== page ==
The 600+-square foot “Project Runway”-inspired production room, showroom and office space will be located at Macy’s Center City in the historic Wanamaker Building. The space will allow DIRs to produce samples, gain valuable retail insight and showcase their collections to merchants from local and national retailers. In addition to workspace and monthly business workshops, DIRs will also participate in various fashion events throughout the year, including pop-up shops, trunk shows and a fashion show during The Philadelphia Collection.
“Philadelphia Fashion Incubator at Macy’s Center City is going to go a long way in finding the next generation of local fashion design talent” says Martine Reardon, executive vice president of Marketing & Advertising of Macy’s. “The fashion and retail industries thrive when new creative talent emerges and energizes the marketplace. By introducing aspiring designers to the inner workings of the fashion and retail business, and providing them a workshop filled with the resources that will get their businesses off the ground, Philadelphia will become a key city in the American fashion industry.”
DIR will be selected by PFI’s Selection Committee which consists of six professionals from Philadelphia’s fashion and business sectors. “We are extremely excited to launch this initiative in Philadelphia,” said Michelle Shannon, Vice President of Marketing and Communications for Center City District. “To have the ability to support local fashion design talent and nurture new wholesale and retail business in our city sends a strong message that Philadelphia is indeed an emerging fashion design center.”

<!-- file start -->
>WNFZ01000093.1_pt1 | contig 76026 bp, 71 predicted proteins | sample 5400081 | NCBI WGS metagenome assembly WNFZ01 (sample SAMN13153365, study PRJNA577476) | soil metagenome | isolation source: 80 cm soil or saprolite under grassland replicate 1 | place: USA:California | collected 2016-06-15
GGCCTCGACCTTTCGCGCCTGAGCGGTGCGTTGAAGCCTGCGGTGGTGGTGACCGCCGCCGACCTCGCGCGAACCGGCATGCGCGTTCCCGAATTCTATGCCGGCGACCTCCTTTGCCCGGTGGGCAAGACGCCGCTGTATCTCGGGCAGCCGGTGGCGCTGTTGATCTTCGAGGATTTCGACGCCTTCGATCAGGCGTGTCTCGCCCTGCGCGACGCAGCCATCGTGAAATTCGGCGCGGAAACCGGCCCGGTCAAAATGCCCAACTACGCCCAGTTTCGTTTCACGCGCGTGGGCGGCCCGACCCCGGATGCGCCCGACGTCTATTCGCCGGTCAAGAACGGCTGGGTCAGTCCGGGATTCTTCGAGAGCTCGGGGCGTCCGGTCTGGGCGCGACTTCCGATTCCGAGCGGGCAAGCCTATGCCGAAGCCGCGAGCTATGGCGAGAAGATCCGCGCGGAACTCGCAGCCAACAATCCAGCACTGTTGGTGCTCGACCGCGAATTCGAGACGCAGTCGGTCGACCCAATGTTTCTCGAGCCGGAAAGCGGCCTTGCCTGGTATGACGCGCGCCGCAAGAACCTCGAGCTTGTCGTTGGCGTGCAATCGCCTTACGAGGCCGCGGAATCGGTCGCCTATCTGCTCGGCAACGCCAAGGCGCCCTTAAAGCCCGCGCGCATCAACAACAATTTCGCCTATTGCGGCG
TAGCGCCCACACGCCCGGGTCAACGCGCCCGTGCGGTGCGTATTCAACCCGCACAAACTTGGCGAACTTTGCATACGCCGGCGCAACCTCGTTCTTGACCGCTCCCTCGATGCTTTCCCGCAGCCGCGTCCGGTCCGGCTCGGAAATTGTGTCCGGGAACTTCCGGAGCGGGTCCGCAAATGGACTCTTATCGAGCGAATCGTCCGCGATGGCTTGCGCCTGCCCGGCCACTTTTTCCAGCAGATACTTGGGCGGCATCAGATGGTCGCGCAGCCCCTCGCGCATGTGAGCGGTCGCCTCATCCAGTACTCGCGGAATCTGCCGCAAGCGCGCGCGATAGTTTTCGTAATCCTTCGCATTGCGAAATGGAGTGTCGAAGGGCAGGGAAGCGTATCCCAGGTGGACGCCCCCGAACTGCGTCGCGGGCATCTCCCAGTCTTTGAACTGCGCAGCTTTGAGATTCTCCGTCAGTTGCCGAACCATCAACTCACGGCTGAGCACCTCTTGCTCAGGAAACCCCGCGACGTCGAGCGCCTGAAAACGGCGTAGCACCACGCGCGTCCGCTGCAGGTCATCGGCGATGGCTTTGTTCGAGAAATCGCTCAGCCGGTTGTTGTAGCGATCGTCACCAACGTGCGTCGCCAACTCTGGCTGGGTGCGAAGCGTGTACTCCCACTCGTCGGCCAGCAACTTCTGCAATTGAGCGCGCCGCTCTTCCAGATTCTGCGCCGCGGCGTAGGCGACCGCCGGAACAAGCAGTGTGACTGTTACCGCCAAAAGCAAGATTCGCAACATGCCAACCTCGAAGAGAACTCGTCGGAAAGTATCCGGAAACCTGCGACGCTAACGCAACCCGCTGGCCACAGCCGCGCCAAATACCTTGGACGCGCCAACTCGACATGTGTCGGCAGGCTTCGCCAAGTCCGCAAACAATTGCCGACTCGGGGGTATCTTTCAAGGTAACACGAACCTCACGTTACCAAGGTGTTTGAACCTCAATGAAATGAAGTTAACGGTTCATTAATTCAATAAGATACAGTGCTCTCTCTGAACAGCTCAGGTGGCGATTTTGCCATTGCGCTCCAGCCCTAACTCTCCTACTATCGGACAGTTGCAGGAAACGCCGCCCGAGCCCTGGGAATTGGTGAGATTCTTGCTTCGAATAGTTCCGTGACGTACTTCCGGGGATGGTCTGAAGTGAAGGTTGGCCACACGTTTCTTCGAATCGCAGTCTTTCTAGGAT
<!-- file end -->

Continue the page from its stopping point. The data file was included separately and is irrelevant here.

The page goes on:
Each of the three design schools will have one alumnus participate as a designer-in-residence. The fourth designer-in-residence spot is an open call to any apparel designer living in the Philadelphia region. If you are interested in becoming one of the designers chosen to be part of the 2012 Philadelphia Fashion Incubator, apply at philadelphiafashionincubator.com. Applications are due by January 20, 2012.
The most distinguished African-American artist of the 19th century, Henry Ossawa Tanner (1859–1937), was also the first artist of his race to achieve international acclaim. Tanner was a student at the Pennsylvania Academy of the Fine Arts (PAFA) from 1879 to 1885, and is the subject of a stunning career retrospective exhibition that bring his greatest works together for the first time in a generation.
Tanner was born on June 21, 1859, in Pittsburgh, Pa., to Benjamin Tucker and Sarah Miller Tanner. Tanner’s father was a college-educated teacher and minister who later became a bishop in the African Methodist Episcopalian Church. Sarah Tanner was a former slave whose mother had sent her north via the Underground Railroad. Tanner’s family moved frequently during his early years when his father was assigned to various churches and schools.